to involve themselves in our electoral process, which must mean they
want a change.”

Bush: “There?s certainly a stepped up level of violence, and we?re heading into an election.”

Tony Snow: “[I]t is possible that [terrorists] are trying to use violence right now as a way of influencing the elections.”

Rumsfeld: “Here they are, getting up every day saying, 'We've got an
election in two weeks in America, gang, and we want to change horses
over there because we don't like the folks we're having to deal with
now; they're a little tough on us. So let's get out there and let's
make some noise.'”

I was going to write my own summary, but I'll just go with the Carpetbagger's:

How painfully ridiculous. First, Bush has already admitted that there's no intelligence to suggest that terrorists are trying to influence the elections.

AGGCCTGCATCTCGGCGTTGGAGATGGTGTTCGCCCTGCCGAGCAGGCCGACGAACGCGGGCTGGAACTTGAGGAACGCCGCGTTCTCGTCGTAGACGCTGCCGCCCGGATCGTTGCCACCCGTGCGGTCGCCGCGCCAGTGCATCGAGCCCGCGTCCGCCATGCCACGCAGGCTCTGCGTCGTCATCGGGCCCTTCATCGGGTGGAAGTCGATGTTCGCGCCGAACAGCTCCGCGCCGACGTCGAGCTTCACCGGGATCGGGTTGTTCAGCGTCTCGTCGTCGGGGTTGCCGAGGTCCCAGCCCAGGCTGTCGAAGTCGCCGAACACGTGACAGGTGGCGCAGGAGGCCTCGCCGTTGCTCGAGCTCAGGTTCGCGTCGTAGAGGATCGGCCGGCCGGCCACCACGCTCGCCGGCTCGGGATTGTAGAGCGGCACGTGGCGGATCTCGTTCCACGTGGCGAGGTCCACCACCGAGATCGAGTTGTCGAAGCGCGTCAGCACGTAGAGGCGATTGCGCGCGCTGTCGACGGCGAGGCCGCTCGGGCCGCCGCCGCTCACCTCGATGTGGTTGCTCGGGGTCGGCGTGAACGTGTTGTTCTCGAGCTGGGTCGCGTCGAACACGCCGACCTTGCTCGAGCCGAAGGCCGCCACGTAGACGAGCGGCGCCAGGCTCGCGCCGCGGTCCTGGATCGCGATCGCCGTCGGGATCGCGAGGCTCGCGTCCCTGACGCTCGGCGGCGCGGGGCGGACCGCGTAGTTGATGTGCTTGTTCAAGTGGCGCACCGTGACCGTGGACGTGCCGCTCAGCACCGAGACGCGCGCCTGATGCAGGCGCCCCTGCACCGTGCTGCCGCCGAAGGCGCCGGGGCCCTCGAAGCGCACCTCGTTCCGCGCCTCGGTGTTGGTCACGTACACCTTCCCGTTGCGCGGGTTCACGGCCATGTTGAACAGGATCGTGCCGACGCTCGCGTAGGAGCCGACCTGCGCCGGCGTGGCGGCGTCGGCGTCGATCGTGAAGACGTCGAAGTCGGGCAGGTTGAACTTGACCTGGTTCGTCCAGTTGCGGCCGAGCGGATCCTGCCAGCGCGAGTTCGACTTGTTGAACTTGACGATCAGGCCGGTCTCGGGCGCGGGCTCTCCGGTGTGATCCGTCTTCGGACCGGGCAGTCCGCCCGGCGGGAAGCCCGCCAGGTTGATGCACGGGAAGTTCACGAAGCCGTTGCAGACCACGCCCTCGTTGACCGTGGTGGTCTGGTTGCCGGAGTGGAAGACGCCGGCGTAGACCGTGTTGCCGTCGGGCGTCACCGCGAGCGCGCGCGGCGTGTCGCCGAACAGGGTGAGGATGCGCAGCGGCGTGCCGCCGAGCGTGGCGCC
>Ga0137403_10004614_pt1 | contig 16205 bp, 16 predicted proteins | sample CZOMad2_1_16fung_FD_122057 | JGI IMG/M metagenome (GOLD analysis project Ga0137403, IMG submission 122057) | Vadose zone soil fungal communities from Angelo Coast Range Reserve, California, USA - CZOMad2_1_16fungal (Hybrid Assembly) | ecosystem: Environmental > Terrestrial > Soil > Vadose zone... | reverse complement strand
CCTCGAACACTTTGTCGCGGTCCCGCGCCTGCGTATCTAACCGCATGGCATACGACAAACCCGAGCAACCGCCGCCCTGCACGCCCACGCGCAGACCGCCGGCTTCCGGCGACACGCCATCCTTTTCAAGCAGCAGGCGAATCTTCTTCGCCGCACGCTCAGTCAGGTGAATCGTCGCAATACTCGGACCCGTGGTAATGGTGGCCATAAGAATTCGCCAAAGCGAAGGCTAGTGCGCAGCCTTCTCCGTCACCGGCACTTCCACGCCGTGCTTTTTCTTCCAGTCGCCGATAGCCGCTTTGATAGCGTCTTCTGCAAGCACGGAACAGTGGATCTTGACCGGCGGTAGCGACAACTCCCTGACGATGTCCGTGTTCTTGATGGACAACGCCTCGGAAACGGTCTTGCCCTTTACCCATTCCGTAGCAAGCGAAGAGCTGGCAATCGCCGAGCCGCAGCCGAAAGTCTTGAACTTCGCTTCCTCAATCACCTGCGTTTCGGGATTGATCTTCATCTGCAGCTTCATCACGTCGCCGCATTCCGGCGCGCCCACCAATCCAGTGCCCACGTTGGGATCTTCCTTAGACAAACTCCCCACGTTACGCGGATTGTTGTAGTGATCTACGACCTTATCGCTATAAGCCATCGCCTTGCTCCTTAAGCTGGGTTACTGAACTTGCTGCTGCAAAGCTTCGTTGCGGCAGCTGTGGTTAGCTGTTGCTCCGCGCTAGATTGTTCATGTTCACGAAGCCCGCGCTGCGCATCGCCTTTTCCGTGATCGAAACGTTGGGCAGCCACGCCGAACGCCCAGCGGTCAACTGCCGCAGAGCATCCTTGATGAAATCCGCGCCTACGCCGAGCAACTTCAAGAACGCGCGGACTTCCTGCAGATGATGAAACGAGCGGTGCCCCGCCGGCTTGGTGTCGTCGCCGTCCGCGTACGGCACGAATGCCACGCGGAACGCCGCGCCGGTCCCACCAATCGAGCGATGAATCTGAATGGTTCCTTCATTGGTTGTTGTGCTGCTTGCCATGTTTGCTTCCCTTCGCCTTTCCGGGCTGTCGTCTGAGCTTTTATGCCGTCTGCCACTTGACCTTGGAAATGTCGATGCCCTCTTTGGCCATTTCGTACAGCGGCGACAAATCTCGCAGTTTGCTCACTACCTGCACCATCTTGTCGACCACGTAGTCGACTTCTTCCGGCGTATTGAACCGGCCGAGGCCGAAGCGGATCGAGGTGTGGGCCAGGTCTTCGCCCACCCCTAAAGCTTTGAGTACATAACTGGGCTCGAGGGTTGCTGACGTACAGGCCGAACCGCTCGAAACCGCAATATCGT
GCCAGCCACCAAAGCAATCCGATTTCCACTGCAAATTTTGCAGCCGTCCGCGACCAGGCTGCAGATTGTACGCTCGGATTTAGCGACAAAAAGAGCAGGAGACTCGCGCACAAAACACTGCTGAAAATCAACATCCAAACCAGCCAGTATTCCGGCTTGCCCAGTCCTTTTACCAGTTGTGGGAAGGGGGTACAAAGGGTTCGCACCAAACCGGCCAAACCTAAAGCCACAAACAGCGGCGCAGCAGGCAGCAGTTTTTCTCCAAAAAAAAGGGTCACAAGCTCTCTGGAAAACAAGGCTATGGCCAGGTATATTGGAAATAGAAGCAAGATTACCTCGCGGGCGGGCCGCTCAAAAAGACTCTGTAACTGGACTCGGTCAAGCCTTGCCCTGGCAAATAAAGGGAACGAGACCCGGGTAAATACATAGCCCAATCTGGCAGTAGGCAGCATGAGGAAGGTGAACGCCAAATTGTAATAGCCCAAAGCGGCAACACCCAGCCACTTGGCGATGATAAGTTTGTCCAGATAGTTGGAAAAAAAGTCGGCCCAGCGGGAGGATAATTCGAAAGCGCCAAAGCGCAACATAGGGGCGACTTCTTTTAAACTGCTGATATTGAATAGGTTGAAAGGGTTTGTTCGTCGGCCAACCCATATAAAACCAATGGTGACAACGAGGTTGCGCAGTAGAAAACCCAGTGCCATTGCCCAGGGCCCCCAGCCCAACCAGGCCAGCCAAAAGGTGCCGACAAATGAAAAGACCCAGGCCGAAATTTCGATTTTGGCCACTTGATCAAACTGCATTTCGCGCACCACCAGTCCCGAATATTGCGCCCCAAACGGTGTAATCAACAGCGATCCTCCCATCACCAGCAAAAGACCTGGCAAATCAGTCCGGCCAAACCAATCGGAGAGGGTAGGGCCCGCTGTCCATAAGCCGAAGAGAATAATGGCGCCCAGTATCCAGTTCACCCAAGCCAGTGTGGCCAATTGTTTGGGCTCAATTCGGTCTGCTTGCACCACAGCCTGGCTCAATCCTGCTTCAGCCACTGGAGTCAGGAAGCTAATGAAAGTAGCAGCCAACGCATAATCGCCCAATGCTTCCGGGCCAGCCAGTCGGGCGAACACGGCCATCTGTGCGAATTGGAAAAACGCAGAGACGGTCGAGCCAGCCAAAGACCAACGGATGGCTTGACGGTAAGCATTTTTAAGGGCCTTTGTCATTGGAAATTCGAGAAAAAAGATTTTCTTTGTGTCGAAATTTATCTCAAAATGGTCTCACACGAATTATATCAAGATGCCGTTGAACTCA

And second, if terrorists were intent on affecting our campaign cycle, who, exactly, would they want to help? Al Qaeda wants the war in Iraq to continue, the RNC is paying considerable amounts of money to publicize enemy propaganda film, and the CIA has intelligence showing that bin Laden has timed messages to help Bush politically, for fear that a Democrat might undermine al Qaeda's gameplan.

I'll just second that and say it seems pretty clear that the Bush administration is about the best recruiting tool Islamist milititants have ever had. 

My family is bucking the trend

Interesting story in the News & Observer this week about how blue eyes are becoming ever more rare in the United States:

Once a hallmark of the boy and girl next door, blue eyes have become
increasingly rare among American children. Immigration patterns,
intermarriage and genetics all play a part in their steady decline.
While the drop-off has been a century in the making, the plunge in the
past few decades has taken place at a remarkable rate.

About half
of Americans born at the turn of the century had blue eyes, according
to a 2002 Loyola University study in Chicago. By midcentury that number